In 1969, when the Canadian government announced the construction of a massive new airport to service Montreal, then-Prime Minister Pierre Trudeau proclaimed it to be a "project for the 21st century." But it turned out to barely last into Y2K.
In order to clear space for the airport, the government seized 100,000 acres (41,000 hectares) of private land, more than the entire city of Montreal, and forced nearly 2,000 residents out of their homes. Acquiring that acreage cost nearly $140 million, nearly eight times the original projection. The price tag for construction alone ballooned to around $276 million.
When it finally opened in 1975, squabbling between the national and provincial governments scuttled construction of a multilane highway and rapid transit system that would have linked it with Montreal and Dorval, the city's existing airport. With Mirabel located 31 miles (50 kilometers) from Montreal and Dorval, air travelers found it too difficult and expensive to reach, and by 1988 the airport handled just 2.5 million passengers annually, a fraction of the 50 million annual patrons once envisioned. In 2004, Mirabel ceased airline operations completely [source: Edwards].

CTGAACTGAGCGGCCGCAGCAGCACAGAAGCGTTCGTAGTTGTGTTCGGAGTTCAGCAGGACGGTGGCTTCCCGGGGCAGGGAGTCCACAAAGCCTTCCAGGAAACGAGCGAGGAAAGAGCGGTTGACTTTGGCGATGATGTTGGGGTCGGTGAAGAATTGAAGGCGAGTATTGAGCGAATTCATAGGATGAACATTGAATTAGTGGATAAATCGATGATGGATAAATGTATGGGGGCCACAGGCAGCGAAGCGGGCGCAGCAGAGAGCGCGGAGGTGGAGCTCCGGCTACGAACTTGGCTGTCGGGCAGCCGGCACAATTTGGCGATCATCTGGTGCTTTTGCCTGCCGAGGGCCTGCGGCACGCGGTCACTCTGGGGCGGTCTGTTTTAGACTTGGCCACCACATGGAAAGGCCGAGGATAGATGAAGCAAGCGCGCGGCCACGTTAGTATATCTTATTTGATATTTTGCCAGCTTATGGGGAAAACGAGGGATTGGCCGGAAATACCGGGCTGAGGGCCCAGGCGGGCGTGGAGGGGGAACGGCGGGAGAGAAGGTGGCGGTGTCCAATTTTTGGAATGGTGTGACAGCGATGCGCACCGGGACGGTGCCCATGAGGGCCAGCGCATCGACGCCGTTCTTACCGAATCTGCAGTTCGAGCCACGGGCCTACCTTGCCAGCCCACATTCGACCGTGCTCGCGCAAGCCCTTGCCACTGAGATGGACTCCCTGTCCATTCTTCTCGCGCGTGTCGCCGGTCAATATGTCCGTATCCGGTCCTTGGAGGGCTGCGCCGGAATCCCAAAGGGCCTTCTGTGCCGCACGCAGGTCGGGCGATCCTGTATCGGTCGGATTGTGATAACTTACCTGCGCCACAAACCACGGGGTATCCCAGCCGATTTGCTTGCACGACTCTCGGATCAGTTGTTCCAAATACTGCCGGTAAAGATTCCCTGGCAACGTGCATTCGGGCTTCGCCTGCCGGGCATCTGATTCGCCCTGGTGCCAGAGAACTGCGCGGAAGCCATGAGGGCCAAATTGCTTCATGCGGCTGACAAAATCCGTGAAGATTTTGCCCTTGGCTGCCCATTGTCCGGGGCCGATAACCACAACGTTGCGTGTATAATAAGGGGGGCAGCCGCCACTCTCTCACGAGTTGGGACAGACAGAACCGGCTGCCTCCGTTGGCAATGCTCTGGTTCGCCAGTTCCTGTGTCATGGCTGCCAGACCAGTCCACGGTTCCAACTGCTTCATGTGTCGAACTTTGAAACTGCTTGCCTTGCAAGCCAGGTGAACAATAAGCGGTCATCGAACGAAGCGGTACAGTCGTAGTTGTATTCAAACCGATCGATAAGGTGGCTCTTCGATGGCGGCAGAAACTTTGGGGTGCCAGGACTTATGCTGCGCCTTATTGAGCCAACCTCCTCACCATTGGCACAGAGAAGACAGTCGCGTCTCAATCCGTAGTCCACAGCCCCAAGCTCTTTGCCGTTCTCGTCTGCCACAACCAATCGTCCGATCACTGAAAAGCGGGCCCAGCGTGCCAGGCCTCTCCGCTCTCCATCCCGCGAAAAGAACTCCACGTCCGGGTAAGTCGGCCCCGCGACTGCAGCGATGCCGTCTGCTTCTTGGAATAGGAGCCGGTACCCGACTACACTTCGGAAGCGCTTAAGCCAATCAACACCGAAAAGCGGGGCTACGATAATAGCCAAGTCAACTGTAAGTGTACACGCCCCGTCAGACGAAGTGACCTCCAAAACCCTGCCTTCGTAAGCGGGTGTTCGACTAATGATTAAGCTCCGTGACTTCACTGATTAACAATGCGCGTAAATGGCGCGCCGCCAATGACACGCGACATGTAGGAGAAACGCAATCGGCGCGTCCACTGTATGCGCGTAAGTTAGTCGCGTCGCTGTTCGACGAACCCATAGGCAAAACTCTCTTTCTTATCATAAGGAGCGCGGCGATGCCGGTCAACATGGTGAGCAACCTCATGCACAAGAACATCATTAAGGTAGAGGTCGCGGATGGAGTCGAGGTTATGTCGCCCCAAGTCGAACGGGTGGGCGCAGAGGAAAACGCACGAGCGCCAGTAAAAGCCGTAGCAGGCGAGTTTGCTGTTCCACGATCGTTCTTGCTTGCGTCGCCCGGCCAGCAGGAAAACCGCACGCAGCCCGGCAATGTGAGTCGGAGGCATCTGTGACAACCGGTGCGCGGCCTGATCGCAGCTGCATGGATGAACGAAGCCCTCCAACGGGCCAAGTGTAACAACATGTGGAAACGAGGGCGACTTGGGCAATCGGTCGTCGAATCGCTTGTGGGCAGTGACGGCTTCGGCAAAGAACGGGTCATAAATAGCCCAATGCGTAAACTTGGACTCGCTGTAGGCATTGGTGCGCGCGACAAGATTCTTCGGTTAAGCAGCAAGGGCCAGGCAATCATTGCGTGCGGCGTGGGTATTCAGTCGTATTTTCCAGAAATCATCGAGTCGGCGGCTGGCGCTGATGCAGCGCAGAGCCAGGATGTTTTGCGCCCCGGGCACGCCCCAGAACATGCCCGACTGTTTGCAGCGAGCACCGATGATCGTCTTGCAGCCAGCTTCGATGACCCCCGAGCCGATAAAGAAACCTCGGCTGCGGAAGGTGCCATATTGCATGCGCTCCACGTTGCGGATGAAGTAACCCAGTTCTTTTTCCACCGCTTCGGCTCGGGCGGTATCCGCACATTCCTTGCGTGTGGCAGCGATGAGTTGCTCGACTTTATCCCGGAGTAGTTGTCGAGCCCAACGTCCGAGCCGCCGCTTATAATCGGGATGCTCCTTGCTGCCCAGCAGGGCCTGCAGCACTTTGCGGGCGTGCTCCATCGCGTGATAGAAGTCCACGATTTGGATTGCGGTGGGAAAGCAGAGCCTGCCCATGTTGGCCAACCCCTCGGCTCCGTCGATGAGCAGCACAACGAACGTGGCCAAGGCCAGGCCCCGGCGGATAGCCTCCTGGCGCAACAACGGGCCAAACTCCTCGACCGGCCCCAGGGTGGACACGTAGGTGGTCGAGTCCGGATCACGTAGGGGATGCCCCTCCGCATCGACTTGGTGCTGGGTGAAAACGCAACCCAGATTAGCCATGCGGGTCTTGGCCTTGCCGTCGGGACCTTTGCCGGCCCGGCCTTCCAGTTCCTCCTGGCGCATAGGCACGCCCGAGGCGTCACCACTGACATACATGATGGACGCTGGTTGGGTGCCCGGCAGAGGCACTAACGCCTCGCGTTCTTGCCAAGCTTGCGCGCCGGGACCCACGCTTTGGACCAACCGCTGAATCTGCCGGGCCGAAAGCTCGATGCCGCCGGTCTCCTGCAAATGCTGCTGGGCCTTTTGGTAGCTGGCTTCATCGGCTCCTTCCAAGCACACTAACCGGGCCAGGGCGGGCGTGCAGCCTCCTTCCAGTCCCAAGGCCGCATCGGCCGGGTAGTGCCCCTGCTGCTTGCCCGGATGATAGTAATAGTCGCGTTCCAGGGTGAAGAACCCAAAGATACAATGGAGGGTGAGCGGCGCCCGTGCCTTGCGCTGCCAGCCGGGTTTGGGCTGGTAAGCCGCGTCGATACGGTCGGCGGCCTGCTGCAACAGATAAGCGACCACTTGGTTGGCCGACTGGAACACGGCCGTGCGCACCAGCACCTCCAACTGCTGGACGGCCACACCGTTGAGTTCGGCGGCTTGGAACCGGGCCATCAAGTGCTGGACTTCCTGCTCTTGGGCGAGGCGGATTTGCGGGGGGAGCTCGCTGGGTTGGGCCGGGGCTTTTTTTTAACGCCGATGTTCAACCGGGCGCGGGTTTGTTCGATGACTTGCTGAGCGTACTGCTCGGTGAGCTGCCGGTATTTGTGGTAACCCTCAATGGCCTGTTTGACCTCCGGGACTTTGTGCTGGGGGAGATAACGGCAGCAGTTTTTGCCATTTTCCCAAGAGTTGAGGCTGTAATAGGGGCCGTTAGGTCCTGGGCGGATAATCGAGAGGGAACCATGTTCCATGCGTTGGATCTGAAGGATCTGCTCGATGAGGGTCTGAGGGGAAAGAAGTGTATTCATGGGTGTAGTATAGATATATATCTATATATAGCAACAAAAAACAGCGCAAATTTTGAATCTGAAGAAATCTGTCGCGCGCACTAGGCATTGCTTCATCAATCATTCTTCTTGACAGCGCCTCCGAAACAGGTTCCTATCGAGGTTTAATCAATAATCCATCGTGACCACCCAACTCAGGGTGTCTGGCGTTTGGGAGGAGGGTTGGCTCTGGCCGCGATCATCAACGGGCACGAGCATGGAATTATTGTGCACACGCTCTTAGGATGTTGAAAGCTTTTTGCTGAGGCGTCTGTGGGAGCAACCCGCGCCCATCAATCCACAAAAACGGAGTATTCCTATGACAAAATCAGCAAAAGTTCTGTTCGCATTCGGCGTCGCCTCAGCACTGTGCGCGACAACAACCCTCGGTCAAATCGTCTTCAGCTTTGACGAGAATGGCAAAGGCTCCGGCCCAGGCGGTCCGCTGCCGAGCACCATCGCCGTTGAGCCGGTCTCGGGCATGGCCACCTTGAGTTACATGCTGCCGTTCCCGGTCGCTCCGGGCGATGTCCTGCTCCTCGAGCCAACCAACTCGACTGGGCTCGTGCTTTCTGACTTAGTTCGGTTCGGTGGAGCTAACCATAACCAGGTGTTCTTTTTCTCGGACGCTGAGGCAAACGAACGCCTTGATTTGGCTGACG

There was talk of turning the site into a water park, but that never materialized. In May 2014, Montreal's airport chief announced that Mirabel's vacant terminal, which was costing the government CA $30 million ($28 million) a year to maintain, would be demolished [source: CBC News].